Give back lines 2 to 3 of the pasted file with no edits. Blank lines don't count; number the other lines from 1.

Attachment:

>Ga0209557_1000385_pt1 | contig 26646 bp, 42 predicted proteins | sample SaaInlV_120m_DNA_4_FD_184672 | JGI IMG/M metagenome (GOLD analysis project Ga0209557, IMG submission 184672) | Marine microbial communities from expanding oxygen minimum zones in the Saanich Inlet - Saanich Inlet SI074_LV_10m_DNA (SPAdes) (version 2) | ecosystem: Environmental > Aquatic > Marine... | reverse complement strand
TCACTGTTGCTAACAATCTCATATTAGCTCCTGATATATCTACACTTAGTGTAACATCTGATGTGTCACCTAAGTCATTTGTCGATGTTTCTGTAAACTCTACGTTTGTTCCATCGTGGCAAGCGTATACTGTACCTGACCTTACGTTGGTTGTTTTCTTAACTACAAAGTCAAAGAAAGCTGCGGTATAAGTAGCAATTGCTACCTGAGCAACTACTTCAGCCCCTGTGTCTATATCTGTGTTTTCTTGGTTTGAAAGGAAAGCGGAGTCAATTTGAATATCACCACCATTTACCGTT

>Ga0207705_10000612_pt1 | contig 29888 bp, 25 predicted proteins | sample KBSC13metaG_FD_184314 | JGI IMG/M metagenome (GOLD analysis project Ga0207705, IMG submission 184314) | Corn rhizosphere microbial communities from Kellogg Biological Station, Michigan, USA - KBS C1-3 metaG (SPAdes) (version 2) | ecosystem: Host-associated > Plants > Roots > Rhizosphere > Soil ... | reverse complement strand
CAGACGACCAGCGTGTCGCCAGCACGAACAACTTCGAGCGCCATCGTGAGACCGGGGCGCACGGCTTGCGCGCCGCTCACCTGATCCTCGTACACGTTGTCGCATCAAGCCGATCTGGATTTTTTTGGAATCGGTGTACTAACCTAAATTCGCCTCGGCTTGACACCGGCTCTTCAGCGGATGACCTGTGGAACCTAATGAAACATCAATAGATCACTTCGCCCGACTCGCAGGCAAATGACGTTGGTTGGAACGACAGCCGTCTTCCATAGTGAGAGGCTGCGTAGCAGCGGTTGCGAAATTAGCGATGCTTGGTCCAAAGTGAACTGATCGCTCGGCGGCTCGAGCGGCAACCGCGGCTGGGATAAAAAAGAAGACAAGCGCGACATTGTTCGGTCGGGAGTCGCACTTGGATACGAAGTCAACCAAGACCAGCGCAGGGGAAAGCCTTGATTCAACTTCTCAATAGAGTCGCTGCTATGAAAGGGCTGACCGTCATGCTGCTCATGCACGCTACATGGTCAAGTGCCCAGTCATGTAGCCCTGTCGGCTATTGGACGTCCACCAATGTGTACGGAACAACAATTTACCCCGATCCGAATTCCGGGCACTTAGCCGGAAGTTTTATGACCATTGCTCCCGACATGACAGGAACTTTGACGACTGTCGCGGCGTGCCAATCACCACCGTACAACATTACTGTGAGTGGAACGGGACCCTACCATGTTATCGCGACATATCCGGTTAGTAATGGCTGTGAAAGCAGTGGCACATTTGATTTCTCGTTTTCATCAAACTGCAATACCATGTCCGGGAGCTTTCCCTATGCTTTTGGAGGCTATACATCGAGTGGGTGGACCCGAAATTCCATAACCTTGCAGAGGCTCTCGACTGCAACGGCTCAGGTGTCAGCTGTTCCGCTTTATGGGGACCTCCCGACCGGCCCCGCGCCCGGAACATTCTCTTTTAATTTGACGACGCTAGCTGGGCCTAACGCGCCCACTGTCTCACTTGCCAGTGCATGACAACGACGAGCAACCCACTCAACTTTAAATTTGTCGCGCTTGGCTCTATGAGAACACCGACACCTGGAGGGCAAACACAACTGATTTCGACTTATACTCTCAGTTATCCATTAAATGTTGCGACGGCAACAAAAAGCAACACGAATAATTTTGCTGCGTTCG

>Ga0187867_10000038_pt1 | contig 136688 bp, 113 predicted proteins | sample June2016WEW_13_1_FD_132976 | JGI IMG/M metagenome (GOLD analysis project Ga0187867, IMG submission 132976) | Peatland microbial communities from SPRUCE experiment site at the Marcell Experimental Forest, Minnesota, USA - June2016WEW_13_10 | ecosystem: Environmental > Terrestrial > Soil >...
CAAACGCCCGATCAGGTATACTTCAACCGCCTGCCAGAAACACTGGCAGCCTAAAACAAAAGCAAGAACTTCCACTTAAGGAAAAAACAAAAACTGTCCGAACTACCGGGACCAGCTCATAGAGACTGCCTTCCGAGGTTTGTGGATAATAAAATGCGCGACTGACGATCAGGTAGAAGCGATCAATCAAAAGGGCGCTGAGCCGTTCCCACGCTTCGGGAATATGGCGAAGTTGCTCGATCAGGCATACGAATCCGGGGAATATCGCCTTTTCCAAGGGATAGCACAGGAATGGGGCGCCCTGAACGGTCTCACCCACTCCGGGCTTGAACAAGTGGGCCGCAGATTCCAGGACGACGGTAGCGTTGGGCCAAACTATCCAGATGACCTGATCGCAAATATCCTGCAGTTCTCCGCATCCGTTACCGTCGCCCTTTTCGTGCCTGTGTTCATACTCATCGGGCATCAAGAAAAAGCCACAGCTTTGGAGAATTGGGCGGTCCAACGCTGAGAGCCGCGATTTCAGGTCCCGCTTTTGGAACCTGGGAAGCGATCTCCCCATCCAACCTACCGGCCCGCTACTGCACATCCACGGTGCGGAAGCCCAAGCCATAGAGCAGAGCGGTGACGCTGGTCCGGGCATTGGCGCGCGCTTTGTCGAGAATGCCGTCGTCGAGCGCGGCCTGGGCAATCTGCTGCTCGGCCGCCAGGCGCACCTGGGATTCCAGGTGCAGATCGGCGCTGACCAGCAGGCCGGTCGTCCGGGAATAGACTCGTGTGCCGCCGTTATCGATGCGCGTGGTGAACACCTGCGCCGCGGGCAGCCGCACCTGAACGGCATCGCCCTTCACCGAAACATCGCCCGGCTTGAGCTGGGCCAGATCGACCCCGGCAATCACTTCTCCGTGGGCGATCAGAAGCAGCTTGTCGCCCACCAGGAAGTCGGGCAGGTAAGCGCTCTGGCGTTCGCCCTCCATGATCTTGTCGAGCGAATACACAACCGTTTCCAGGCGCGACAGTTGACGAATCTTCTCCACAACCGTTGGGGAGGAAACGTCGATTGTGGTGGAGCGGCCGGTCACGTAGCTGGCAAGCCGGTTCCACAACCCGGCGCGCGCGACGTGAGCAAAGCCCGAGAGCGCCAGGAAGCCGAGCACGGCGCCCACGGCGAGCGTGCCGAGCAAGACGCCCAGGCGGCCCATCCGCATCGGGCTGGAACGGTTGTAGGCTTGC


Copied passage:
TCACTGTTGCTAACAATCTCATATTAGCTCCTGATATATCTACACTTAGTGTAACATCTGATGTGTCACCTAAGTCATTTGTCGATGTTTCTGTAAACTCTACGTTTGTTCCATCGTGGCAAGCGTATACTGTACCTGACCTTACGTTGGTTGTTTTCTTAACTACAAAGTCAAAGAAAGCTGCGGTATAAGTAGCAATTGCTACCTGAGCAACTACTTCAGCCCCTGTGTCTATATCTGTGTTTTCTTGGTTTGAAAGGAAAGCGGAGTCAATTTGAATATCACCACCATTTACCGTT

>Ga0207705_10000612_pt1 | contig 29888 bp, 25 predicted proteins | sample KBSC13metaG_FD_184314 | JGI IMG/M metagenome (GOLD analysis project Ga0207705, IMG submission 184314) | Corn rhizosphere microbial communities from Kellogg Biological Station, Michigan, USA - KBS C1-3 metaG (SPAdes) (version 2) | ecosystem: Host-associated > Plants > Roots > Rhizosphere > Soil ... | reverse complement strand